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The Microsoft Digital Feedback Loop is about understanding how your captured data better serves your customers and removes analytical silos. In banking, the feedback loop can help you integrate data across your branch, including product offerings, customers, internal operations, and employees.

Why the Microsoft Digital Feedback Loop?

The current widespread business disruption is driven by technology. It’s important to note that this disruption is not evenly distributed across all industries. Those industries that have been more severely affected include transportation and automotive, home goods, media, and hospitality. More specifically, these industries have been impacted by products like Uber, iRobot, ecobee, Netflix, and Airbnb.

These products and companies are representative of ‘digital natives’ that have leveraged their software expertise to create a natural advantage over established players. Digital natives typically have three times the number of developers than established players. This comparative advantage allows for quicker updates for both apps and customer-facing products based on customer feedback. This, in turn, provides an opportunity for companies to achieve higher customer ratings.

The net effect of faster releases is higher revenue growth:

>10% faster 2.5x growth
>25% faster 4.0x growth
Continuous delivery 9.0x growth


Companies practicing continuous delivery are realizing a 20% lift in revenues over time.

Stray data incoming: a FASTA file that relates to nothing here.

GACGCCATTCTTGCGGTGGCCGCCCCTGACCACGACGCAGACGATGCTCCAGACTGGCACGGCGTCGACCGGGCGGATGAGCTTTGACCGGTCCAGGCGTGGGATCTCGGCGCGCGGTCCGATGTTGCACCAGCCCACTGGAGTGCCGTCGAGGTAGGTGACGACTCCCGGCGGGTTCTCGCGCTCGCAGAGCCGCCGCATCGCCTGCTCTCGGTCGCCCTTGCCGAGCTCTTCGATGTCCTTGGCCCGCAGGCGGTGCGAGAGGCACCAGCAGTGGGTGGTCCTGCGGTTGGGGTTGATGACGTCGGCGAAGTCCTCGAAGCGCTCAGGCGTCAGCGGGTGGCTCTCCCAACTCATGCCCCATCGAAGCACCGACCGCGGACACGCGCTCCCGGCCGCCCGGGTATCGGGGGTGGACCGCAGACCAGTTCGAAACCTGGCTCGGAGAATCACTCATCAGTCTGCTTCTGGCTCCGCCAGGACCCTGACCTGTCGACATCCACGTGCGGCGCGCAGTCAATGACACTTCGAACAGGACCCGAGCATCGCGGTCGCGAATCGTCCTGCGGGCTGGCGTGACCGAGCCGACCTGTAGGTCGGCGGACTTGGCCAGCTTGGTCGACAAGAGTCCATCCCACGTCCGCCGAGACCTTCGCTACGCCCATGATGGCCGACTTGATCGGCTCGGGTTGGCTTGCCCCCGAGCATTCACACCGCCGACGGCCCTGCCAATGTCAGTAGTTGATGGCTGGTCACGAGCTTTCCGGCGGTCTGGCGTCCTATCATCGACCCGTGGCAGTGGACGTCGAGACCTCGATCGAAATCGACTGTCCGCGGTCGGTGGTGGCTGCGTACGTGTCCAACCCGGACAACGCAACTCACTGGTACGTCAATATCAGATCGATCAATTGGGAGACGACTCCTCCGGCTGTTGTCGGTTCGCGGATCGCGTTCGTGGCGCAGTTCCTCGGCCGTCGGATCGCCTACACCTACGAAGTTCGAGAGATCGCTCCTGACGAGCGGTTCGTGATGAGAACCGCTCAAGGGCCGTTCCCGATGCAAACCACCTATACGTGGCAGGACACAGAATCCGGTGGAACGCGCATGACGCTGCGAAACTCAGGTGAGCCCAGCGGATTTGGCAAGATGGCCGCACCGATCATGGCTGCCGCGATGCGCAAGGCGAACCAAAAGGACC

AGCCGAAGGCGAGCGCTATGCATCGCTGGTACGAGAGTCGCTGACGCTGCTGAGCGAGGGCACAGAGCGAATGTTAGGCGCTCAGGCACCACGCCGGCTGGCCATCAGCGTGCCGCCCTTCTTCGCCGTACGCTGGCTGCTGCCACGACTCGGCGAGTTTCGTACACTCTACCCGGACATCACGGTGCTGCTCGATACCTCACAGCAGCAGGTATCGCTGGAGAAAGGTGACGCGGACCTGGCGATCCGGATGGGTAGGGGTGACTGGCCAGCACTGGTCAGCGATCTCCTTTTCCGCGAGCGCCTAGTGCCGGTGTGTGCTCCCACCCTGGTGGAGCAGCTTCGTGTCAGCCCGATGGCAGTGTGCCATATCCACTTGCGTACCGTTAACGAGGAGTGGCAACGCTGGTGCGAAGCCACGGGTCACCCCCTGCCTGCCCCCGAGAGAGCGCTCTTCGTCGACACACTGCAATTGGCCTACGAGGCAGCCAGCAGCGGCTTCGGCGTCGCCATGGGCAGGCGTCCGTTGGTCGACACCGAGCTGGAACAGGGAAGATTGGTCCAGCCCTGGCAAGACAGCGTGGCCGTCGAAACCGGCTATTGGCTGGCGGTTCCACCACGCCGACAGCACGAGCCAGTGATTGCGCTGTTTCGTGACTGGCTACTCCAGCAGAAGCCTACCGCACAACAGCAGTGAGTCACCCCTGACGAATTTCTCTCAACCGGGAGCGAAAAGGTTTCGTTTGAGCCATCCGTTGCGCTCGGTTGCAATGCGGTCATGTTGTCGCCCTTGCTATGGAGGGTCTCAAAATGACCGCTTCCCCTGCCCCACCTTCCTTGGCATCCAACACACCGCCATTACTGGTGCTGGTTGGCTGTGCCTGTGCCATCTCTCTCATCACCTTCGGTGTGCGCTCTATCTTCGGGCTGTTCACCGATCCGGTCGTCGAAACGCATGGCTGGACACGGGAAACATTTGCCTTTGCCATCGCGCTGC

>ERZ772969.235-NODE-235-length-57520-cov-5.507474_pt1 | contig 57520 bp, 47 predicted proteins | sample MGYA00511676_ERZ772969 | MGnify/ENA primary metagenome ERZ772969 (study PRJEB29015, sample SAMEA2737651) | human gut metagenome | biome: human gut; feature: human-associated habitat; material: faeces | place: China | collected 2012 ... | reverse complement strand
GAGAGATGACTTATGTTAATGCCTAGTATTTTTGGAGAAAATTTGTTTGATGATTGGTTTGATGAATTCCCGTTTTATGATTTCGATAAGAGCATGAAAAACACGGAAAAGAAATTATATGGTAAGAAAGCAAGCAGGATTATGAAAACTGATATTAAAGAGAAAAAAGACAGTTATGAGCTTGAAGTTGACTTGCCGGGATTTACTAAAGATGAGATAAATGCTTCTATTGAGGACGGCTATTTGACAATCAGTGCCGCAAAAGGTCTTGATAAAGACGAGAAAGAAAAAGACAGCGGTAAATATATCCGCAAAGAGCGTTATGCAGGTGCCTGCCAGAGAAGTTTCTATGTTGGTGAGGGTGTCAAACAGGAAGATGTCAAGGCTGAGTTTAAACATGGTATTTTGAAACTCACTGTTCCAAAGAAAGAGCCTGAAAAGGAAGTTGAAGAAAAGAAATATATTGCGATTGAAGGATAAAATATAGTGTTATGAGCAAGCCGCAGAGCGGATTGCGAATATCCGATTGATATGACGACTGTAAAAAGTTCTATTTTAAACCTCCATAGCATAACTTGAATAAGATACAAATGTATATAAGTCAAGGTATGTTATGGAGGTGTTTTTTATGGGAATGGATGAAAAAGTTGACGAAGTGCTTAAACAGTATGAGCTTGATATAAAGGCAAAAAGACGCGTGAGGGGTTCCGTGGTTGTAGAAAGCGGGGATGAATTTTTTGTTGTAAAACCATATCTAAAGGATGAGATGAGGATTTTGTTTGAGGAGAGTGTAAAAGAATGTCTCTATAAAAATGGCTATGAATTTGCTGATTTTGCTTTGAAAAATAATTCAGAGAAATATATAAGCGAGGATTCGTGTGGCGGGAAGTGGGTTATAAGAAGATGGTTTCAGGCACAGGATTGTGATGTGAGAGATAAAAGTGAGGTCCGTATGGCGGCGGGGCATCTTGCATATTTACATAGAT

What is the Microsoft Digital Feedback Loop?

Perhaps it’ll be helpful to look closer at an example in a specific industry, such as the automotive industry. A car manufacturer collects near-real-time information on its vehicles and analyzes ‘signals’ using AI to determine which ‘actions’ require a response. The car manufacturer also reviews social media activity on its vehicles to track customer complaints and comments.

Customers complained that the autopilot was taking curves faster than other vehicles. By viewing the telemetry from the car, the manufacturer can both confirm and review activity based on the ‘signals’ from the car itself. It can also see that customers are hitting the brakes on curves. Once equipped with this data, the manufacturer can then react and remotely update the autopilot so it takes curves slower.

Some car manufacturers can repair 90% of customer issues remotely. These repairs happen even when the vehicle is sitting in the customer’s driveway. Post repair, the car manufacturer can close the feedback loop by posting to social media that it responded to customer concerns and needs both quickly and efficiently.

Manufacturers can also review both operations and employee performance with the Microsoft Digital Feedback Loop. Electric car manufacturers can collect data on where customers charge their cars during road trips. More specifically, these manufacturers are using this data to have the GPS navigation system plan road trips through charging locations, placing a priority on those stations that can charge vehicles quickly. This might also entice small businesses to include charging locations on-site along commonly traveled routes to attract more business traffic. With charging stations being more accessible, more electric car drivers would stop along a travel route at a small business location and spend 30 minutes shopping and browsing while waiting for their vehicle to fully charge.